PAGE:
Thinking outside the box means living inside the box for some Oaklanders
on March 3, 2015
The Oakland housing market has gotten so high-priced that some residents have decided to think creatively and chosen a shipping container as their home.
The decision to live in a discarded steel box is one that Heather Stewart made two years ago. “For less than the price of one month’s rent, I decided to buy a shipping container and live in it,” Stewart said.
But a recent day in February found the blogger relocating her metal shelter with great difficulty.
In between the residential streets of West Oakland, two men with mini forklifts hauled the 160 square-foot container, as Stewart ran back and forth making sure the container didn’t tilt, or hit any private property or moving vehicles.
Evicted from the previous commercial land she was renting, Stewart said she was cited by the city of Oakland for not having permits that would allow her to build inside the shipping container and use it as a residential unit. But Stewart says that it was impossible to get such a permit, “since the permits don’t exist.”
How many Oaklanders live or work in shipping containers is hard to gauge, because it is an underground practice, and often illegal. City housing officials so far have declined comment on eviction or permit issues. Connie Taylor, manager of the Rent Adjustment Section of Oakland’s Housing and Community Development Office, declined requests to be interviewed. Michelle Byrd, Deputy Director of Housing and Community Development for the city of Oakland, didn’t return phone calls requesting interviews.
But Alameda County health officials cite concerns about people living in such shelters, including poor indoor air quality and toxic lead paint used to coat the metal boxes.
Meanwhile, sales are brisk, said Fernando Rivas, the sales manager of CGI Container Sales Inc. Rivas said he has been selling shipping containers for three years. “People living in shipping containers is becoming more popular,” he said. “The structure is already there, so it’s easy to build from that.”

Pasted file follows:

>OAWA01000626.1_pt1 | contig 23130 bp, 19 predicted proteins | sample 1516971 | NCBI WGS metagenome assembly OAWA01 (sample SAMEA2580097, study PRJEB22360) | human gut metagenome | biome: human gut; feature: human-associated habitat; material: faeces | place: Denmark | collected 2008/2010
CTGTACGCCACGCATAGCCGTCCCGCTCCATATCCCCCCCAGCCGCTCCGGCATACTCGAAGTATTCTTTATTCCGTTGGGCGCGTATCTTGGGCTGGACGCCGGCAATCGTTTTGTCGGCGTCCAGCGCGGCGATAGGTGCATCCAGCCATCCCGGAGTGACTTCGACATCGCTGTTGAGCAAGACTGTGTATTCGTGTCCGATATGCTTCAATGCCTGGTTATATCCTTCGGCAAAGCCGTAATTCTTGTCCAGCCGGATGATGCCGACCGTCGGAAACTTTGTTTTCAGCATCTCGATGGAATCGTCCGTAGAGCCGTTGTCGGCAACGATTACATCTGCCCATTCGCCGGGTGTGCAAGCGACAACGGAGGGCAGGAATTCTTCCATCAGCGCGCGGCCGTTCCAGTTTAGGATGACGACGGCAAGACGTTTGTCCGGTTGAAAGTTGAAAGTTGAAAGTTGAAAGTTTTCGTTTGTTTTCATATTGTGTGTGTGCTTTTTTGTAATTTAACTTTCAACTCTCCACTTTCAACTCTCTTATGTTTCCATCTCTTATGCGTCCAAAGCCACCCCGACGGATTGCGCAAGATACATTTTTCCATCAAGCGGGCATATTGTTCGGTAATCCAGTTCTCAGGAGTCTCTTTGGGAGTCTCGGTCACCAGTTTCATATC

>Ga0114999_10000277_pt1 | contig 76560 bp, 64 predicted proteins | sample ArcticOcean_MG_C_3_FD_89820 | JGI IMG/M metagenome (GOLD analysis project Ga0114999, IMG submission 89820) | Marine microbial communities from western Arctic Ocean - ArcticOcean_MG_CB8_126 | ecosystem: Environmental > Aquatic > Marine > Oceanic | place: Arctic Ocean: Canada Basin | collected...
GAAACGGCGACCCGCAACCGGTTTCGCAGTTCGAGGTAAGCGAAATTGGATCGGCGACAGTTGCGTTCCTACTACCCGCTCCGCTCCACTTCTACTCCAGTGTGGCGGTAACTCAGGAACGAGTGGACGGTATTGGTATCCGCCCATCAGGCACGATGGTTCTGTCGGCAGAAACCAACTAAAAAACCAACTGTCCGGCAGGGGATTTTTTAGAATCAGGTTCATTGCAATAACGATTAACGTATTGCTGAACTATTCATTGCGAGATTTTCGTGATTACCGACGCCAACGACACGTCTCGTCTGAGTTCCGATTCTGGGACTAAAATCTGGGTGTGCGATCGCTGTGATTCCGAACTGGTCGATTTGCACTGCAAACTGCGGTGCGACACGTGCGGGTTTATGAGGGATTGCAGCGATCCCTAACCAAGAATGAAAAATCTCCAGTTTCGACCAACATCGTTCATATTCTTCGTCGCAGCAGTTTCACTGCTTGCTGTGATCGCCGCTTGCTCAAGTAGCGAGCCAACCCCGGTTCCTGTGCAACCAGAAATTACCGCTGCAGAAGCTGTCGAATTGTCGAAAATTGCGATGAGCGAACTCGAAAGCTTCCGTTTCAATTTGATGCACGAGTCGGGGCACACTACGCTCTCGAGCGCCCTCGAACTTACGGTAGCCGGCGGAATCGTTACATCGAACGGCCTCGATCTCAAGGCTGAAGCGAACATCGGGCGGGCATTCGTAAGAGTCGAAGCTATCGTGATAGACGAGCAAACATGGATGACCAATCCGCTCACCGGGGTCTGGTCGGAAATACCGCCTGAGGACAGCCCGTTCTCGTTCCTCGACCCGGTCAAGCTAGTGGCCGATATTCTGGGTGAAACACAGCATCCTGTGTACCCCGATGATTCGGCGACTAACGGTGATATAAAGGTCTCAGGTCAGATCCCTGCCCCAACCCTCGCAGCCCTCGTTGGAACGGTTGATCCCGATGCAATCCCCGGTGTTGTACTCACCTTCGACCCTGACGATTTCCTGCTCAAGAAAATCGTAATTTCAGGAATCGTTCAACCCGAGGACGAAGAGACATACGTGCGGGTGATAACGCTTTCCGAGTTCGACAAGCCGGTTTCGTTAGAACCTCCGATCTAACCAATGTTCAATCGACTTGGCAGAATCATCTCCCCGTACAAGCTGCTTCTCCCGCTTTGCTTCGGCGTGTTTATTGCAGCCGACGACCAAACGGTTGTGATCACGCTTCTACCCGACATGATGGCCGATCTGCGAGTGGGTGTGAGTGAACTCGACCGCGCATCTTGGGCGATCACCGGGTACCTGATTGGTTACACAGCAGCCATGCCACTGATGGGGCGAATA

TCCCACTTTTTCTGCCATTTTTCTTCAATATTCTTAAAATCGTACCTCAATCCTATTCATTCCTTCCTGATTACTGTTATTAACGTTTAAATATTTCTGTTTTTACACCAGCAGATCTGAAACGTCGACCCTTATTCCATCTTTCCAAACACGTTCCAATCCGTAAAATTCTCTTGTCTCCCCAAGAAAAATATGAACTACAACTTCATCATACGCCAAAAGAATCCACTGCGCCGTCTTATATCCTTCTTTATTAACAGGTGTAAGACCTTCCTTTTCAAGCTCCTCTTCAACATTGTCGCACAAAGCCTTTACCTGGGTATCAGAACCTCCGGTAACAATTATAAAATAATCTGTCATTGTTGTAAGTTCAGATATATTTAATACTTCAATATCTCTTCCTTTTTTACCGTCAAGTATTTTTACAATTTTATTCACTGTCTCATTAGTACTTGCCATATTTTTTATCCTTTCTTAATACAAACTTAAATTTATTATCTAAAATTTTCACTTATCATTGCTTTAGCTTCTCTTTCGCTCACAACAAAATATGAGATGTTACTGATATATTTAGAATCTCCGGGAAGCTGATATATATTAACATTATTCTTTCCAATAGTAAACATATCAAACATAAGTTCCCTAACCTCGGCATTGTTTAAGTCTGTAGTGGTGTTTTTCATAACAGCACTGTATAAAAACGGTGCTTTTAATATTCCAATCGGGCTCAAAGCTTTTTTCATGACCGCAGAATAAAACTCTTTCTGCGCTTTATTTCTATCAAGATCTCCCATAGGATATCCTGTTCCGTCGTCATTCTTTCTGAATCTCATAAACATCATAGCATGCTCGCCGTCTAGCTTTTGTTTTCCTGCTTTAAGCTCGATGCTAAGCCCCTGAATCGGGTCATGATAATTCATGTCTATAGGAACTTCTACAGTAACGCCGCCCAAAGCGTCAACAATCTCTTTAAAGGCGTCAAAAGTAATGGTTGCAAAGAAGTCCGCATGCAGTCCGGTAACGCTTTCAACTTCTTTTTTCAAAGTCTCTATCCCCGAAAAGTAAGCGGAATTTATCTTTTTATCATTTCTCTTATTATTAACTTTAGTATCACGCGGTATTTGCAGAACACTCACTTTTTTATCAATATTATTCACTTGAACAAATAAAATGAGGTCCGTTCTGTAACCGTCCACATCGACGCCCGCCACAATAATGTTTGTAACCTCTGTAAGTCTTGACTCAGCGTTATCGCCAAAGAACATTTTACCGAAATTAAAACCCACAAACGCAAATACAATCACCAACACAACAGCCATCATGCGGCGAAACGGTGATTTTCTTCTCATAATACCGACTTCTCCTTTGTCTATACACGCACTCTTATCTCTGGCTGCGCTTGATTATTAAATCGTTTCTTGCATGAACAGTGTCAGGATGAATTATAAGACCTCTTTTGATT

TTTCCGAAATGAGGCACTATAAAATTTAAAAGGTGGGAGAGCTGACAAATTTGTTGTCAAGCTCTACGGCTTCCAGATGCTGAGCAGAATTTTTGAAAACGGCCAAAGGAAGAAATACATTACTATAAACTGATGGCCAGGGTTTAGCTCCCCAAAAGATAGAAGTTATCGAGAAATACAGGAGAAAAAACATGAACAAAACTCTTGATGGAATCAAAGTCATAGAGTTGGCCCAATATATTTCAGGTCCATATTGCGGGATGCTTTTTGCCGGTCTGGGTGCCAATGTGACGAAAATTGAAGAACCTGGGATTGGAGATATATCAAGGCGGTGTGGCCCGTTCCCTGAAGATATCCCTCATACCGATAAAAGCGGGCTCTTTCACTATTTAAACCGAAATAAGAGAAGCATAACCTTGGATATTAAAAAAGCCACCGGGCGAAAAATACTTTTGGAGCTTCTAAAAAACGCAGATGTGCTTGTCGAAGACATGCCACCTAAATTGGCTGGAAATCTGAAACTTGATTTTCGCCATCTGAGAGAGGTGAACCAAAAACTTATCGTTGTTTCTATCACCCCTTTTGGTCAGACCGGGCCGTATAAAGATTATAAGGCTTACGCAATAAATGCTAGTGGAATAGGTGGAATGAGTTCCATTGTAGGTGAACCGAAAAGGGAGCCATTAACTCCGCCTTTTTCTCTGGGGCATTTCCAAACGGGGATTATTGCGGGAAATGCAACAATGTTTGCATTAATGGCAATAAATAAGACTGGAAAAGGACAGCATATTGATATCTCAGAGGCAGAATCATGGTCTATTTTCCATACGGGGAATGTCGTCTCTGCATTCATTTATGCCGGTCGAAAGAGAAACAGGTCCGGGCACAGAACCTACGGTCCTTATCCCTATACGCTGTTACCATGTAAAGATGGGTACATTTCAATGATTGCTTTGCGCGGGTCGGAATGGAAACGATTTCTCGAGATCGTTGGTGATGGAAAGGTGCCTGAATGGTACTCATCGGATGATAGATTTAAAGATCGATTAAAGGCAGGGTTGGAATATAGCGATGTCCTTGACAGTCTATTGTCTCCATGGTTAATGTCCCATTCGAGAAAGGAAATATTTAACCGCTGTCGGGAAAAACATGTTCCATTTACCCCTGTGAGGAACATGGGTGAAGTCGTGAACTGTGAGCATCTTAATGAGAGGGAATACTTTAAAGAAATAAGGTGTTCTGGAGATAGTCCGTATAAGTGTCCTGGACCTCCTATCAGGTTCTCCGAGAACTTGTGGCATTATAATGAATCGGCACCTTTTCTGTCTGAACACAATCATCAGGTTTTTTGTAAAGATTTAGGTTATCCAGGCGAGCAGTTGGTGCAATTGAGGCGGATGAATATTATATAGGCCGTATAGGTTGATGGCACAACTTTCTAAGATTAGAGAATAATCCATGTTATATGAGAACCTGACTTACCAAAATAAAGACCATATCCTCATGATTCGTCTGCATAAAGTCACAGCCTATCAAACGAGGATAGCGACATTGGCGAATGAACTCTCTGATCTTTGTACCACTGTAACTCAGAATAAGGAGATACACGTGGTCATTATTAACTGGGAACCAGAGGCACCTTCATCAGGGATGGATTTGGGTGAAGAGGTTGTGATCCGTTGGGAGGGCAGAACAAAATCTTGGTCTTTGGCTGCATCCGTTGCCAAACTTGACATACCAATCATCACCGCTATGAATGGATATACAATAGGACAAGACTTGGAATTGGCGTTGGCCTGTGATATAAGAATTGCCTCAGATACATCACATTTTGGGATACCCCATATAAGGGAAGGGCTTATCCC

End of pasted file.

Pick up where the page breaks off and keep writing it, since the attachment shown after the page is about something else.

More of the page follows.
Container sales have been growing, he said, adding that CGI Container sales made $1.4 million from such sales last year.
A person can buy shipping containers online. Most of the time, Rivas said, he never has face-to-face interactions with his customers. “It’s all done over the Internet. They request a quote, I send them a response and then they send me their credit card information. We never even speak,” Rivas said.”
But the problem with container living is that there are many health issues involved. Ventilation issues are a concern, said Soni Johnson of the Alameda Healthy Homes Department.
The biggest problem is the lead paint used in shipping containers. While no longer used to paint walls of new homes, Johnson said that “lead paint has not been banned for commercial use” such as shipping containers.
Lead is a highly toxic metal that may cause a range of health problems, especially in young children. When absorbed into the body, lead can cause damage to the brain, kidneys, nerves and blood, according to the US Department of Housing and Urban Development’s website.
For some box dwellers, economic issues trump legal and health concerns. Stewart said she rented a two-bedroom, two-bath apartment with three other people for $4,200 a month. Fed up with spending so much money on rent, she said, she decided to make her unusual purchase.
After paying $1,500 for her shipping container, Stewart then invested about $10,000 over two years on improvements like bamboo wood floors, a shower, a stove, and a cooler that she uses as a refrigerator. She has insulated and repainted the box. She even had a projector installed. She gets her electricity from solar panels that are installed outside the container.
Stewart and others blog on Boxouse.com about their tiny house community in West Oakland, and encourage others to get off the grid, reduce their carbon footprint, and build “sexy sustainable housing from industrial waste.” The site provides links to buying the containers, and kits for converting them into livable space.
Metal worker Aaron Geman also lives in a shipping container. He has owned his box for six years. After renting a tiny room in a warehouse, he realized he could place his container at the same location, gaining more room and paying less.
So Geman purchased his container for $1,100. For $200 a month, he said he can keep his container in the patio of the warehouse where he does his metal work. It’s convenient and affordable to have his home next to his workplace. “I can do metal work in the middle of the night,” Geman said.
One day, he said, he hopes to buy land and build his dream home. But for now, he said he lacks the money to do so.
Although Stewart and Geman acknowledge that their living situation may be unconventional, or even illegal, both said they intend to live in their shipping containers for as long as they can.
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